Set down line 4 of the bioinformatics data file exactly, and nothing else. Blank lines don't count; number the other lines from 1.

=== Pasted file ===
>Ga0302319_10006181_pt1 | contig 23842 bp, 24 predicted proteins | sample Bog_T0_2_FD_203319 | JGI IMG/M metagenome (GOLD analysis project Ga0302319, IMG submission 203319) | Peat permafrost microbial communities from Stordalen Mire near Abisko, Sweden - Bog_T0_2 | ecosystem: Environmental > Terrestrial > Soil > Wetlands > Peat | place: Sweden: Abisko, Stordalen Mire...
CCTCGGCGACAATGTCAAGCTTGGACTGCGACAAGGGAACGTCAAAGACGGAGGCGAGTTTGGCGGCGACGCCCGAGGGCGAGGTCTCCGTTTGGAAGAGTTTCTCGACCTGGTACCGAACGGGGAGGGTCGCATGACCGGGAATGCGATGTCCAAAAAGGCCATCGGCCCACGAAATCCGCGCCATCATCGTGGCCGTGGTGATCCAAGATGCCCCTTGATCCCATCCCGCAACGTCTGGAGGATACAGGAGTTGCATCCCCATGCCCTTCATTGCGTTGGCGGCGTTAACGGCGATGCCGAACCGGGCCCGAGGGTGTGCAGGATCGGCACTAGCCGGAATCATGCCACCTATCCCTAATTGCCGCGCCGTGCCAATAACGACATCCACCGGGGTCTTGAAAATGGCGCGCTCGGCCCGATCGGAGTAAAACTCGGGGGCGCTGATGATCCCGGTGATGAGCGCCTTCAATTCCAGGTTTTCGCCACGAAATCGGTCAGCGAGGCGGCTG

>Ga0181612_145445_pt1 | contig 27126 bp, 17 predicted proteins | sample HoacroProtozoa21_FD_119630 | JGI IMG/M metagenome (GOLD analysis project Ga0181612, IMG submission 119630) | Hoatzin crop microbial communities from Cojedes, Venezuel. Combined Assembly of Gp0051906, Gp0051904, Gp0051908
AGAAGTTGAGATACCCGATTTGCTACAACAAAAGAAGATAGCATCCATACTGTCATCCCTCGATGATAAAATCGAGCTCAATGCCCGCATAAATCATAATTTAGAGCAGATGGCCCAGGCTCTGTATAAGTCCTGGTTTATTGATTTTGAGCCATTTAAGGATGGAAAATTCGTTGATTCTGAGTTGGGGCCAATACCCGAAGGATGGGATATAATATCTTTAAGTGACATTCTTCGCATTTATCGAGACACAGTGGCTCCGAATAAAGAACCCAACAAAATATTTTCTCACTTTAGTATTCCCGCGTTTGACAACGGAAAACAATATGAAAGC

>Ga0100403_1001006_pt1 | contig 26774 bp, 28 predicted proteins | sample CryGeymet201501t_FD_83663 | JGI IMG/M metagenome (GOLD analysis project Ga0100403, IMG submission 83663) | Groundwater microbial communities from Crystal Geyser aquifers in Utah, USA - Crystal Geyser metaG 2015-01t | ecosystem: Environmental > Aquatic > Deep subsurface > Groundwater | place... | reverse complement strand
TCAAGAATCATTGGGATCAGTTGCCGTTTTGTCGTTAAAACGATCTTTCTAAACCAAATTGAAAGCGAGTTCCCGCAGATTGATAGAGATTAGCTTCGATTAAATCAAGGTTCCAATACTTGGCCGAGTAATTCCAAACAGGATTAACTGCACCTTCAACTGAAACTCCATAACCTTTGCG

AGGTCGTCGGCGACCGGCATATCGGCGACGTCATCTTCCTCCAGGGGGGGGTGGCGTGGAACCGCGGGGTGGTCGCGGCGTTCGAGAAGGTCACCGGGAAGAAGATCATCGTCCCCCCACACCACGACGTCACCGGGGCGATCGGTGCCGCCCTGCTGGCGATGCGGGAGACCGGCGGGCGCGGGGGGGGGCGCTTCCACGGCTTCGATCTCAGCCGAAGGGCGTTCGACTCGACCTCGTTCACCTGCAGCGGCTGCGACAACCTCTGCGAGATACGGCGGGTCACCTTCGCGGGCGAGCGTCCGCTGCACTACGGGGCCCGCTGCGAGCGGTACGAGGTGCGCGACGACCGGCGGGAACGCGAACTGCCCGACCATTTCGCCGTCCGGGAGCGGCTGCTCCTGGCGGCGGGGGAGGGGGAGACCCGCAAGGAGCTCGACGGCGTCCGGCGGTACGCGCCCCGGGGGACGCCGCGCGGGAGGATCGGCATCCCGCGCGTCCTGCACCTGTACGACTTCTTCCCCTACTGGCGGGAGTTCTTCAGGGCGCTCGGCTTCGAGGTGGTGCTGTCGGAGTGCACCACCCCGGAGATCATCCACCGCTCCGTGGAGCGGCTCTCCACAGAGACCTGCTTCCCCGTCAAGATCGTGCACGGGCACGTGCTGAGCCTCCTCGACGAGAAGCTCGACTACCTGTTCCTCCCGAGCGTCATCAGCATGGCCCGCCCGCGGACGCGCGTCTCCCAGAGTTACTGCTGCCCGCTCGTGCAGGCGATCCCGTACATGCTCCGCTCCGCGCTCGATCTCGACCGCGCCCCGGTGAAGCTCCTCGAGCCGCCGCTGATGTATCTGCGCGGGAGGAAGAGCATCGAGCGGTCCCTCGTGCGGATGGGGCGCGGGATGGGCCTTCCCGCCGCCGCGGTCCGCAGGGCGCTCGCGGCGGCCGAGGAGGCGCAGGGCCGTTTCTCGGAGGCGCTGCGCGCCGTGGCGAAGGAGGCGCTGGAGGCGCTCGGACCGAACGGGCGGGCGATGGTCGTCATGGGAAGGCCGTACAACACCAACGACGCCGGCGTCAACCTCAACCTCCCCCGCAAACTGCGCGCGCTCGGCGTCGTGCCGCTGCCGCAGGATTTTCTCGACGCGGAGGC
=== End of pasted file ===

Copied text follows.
AGAAGTTGAGATACCCGATTTGCTACAACAAAAGAAGATAGCATCCATACTGTCATCCCTCGATGATAAAATCGAGCTCAATGCCCGCATAAATCATAATTTAGAGCAGATGGCCCAGGCTCTGTATAAGTCCTGGTTTATTGATTTTGAGCCATTTAAGGATGGAAAATTCGTTGATTCTGAGTTGGGGCCAATACCCGAAGGATGGGATATAATATCTTTAAGTGACATTCTTCGCATTTATCGAGACACAGTGGCTCCGAATAAAGAACCCAACAAAATATTTTCTCACTTTAGTATTCCCGCGTTTGACAACGGAAAACAATATGAAAGC